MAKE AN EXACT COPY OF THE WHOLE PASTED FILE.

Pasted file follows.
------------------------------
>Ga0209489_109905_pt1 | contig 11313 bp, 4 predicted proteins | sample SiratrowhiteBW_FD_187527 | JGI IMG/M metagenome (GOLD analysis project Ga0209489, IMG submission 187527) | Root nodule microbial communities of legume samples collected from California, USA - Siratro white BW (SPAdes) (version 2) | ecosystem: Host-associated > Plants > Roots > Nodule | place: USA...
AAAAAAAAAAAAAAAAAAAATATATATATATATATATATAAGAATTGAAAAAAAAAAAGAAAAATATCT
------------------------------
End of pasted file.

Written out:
>Ga0209489_109905_pt1 | contig 11313 bp, 4 predicted proteins | sample SiratrowhiteBW_FD_187527 | JGI IMG/M metagenome (GOLD analysis project Ga0209489, IMG submission 187527) | Root nodule microbial communities of legume samples collected from California, USA - Siratro white BW (SPAdes) (version 2) | ecosystem: Host-associated > Plants > Roots > Nodule | place: USA...
AAAAAAAAAAAAAAAAAAAATATATATATATATATATATAAGAATTGAAAAAAAAAAAGAAAAATATCT